Kundalini Splendor

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Sunday, June 24, 2007

More on Enlightenment 

I think often of enlightenment, and wonder what it is and whether or not it is a state which is even possible. Is enlightenment real or just a myth passed on from generation to generation? Is it a permanent condition of being or merely a passing episode in our otherwise mundane lives? Are those who claim to be enlightened really what they say they are, or are they fooling themselves and others?

Enlightenment has been held out as a desired end goal of the long spiritual struggle for many centuries. Yet, often, those who claim enlightenment are lacking, if we look at their total life record. Some renowned gurus were known to be quite difficult to deal with in their daily relationships with others. Some have abused their powers to take advantage of trusting disciples in various ways. Some are just plain not very nice people.

My feeling is that if one were in a truly enlightened state every moment, one could not function in the day to day world. Enlightenment by definition involves surrender of all self awareness and entrance into the state of union in which all sense of a personal identity is surrendered into the vastness of that Mystery which is the ultimate. For all but a very, very few (Buddha? Christ? St. Teresa of Avila? Gopi Krishna?) such constant "dual awareness" is simply not a possibility--we are inevitably caught by one state of consciousness or another--we are either in the world or out of it, or at best we are perhaps partially in both worlds simultaneously.

I do think it is possible to have "glimpses of enlightenment," moments in which the surrender does occur, but therafter is retained as memory rather than immediate experience.

I think the archetype of the old man sitting alone on the mountainside, lost in total samadhi, contains much truth. Once he wakes up or comes down from the mountain, he is almost inevitably pulled into the lesser state of the mundane universe.

If he (or she) exists with some spiritual connection to the "outer world," (receives disciples, teaches others perhaps) then generally his/her basic needs will be attended to by devotees. When Ramana Maharshi attempted to explain what ecstasy was, he immediately fell into deep rapture and had to be assisted across the room. Ramakrishna (and other such saintlike beings) lived in ashrams, where they could be surrounded by loving attention and generous care.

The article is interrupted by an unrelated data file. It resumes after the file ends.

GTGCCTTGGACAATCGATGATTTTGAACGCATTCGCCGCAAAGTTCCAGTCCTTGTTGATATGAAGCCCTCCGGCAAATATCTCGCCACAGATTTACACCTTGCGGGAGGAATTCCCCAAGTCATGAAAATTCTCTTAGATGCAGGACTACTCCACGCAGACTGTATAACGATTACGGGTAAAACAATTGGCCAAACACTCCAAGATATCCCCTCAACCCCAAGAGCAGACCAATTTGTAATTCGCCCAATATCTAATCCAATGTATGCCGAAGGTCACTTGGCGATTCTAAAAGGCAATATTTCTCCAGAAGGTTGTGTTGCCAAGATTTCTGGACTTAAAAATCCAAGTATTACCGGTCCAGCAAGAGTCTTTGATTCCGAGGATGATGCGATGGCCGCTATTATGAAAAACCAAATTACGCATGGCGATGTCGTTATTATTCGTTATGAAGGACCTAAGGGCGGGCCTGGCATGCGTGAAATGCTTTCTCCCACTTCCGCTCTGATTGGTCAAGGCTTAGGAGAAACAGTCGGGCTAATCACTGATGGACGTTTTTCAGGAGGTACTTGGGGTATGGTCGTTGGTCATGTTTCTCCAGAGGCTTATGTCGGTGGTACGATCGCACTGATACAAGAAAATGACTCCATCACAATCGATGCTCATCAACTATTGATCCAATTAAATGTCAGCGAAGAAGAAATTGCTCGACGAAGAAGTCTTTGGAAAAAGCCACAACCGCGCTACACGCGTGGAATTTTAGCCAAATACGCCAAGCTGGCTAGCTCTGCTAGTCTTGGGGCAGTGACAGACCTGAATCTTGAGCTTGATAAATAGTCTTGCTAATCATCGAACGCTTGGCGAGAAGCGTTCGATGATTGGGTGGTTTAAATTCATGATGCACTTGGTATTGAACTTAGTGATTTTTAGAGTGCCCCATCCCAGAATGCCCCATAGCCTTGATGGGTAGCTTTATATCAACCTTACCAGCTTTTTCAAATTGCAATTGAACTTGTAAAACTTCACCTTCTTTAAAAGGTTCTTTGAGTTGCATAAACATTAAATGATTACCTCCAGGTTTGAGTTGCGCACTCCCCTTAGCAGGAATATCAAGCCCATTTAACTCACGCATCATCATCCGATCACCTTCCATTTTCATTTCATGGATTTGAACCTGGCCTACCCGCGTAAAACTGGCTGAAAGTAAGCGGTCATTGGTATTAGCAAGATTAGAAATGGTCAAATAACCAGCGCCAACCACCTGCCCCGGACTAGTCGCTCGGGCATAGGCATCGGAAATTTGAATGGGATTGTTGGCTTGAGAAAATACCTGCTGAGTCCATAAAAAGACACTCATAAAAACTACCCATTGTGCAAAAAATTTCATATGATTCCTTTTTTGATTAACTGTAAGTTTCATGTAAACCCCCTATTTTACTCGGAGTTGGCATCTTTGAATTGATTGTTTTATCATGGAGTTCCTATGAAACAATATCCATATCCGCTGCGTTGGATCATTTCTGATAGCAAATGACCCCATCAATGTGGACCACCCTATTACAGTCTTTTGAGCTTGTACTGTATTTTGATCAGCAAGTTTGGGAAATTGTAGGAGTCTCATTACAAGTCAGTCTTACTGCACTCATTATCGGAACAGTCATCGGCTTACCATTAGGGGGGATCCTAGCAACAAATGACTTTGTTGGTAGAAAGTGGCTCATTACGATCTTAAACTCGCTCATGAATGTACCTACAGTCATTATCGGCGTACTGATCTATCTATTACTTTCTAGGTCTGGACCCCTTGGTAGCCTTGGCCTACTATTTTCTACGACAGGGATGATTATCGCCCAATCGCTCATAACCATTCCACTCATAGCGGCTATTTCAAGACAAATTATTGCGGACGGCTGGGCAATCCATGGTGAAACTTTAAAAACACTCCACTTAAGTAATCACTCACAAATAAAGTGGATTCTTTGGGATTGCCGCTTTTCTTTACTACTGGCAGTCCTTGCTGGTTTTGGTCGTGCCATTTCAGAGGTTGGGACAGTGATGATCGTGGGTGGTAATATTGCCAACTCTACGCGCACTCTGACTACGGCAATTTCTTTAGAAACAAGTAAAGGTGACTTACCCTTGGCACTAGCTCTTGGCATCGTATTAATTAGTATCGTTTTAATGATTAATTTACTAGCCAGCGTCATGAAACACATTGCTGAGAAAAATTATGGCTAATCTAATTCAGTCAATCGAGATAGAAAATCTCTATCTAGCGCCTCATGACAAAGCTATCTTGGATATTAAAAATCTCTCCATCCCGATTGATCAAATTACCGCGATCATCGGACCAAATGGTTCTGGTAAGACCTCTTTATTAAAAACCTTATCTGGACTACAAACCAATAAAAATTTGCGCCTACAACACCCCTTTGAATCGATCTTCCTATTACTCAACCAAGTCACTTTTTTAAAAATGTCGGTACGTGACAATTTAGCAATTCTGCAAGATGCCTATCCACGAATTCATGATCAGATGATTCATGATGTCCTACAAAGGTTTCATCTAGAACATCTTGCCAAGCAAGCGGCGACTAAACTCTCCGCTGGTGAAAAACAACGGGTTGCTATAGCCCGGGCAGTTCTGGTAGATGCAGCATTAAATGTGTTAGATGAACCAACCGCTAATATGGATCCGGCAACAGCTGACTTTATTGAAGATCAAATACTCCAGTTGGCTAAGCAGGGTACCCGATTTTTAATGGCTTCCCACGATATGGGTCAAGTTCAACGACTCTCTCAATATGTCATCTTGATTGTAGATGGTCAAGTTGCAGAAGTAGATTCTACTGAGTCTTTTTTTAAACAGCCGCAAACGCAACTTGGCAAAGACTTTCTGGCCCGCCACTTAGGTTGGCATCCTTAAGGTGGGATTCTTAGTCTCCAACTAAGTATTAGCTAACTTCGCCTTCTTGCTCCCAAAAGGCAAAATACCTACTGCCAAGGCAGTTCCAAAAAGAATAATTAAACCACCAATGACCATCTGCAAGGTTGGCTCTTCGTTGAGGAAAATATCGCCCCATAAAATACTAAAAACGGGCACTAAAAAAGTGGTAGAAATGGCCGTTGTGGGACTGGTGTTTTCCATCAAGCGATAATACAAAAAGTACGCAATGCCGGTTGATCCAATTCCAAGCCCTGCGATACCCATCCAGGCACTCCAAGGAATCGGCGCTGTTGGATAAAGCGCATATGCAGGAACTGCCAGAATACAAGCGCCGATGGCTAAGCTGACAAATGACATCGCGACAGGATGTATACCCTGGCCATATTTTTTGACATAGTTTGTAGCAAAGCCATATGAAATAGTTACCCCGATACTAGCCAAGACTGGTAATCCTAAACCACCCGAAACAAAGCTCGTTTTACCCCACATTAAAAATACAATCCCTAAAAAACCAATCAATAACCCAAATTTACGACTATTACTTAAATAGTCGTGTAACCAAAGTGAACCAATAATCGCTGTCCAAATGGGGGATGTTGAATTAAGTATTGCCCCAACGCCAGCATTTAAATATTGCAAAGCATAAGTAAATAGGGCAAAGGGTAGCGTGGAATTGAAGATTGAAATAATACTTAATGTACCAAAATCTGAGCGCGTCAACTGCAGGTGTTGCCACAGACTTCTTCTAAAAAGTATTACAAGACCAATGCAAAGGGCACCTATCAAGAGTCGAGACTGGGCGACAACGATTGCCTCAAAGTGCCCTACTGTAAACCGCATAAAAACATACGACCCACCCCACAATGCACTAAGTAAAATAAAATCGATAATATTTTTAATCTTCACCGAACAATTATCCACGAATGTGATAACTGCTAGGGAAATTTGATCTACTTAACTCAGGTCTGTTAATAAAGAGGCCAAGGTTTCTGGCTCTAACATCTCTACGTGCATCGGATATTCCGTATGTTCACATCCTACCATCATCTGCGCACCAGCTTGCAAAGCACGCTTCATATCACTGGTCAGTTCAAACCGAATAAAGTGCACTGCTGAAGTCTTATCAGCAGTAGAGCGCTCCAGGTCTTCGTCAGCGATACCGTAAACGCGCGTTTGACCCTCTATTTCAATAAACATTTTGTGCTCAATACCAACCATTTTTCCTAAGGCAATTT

I myself do not think the world at this time needs those who have transcended ordinary reality to the point that they no longer can function in the familiar world. We do need more Bodhisattvas, those who have foregone personal enlightenment for the privilege of helping others move ahead on the spiritual path. The Bodhisattva gives up his/her chance for nirvana (total absorption into the divine essence, release from the wheel of earthly birth and rebirth) in order to help the rest of the world move closer to awakening.

I like the related notion of the "Order of Melchizedek." Although the term in used rather casually by certain groups today, it originates in the Bible. "Melchizedek" refers not to a person but is rather a title--the "Order" is comprised of those "secret priests" who serve behind the scenes--the hidden saints among us who do not proclaim their identity to the world at large, but who quietly, with total devotion, offer their lives up in service to their fellow human beings in whatever way they can. They, I think, are the truly enlightened. To be enlightened is to serve with those gifts which are given you. It is not a state to be claimed for public applause or inner gratification. In fact, those who say they are enlightened aren't. The truly enlightened would make no such claim.

The fact that Kundalini has risen upward and opened the crown chakra is not in itself proof of enlightenment. The proof is in the behavior which follows, judged by every minute of every day. Many experience this exalted state momentarily, and then fall back into old and imperfect ways of being. It is like visiting a high mountaintop with a breathtaking view. Thereafter we know it is there, but we do not inhabit the site permanently. Someone once asked me if I was enlightened. I answered, "If I am enlightened, then we are all in big trouble."

This is not to denigrate or disparage the "high moment," even if it is temporary. It is a precious gift, to be treasured and loved for the rest of your life. It is the ongoing reminder that there is indeed "something more."

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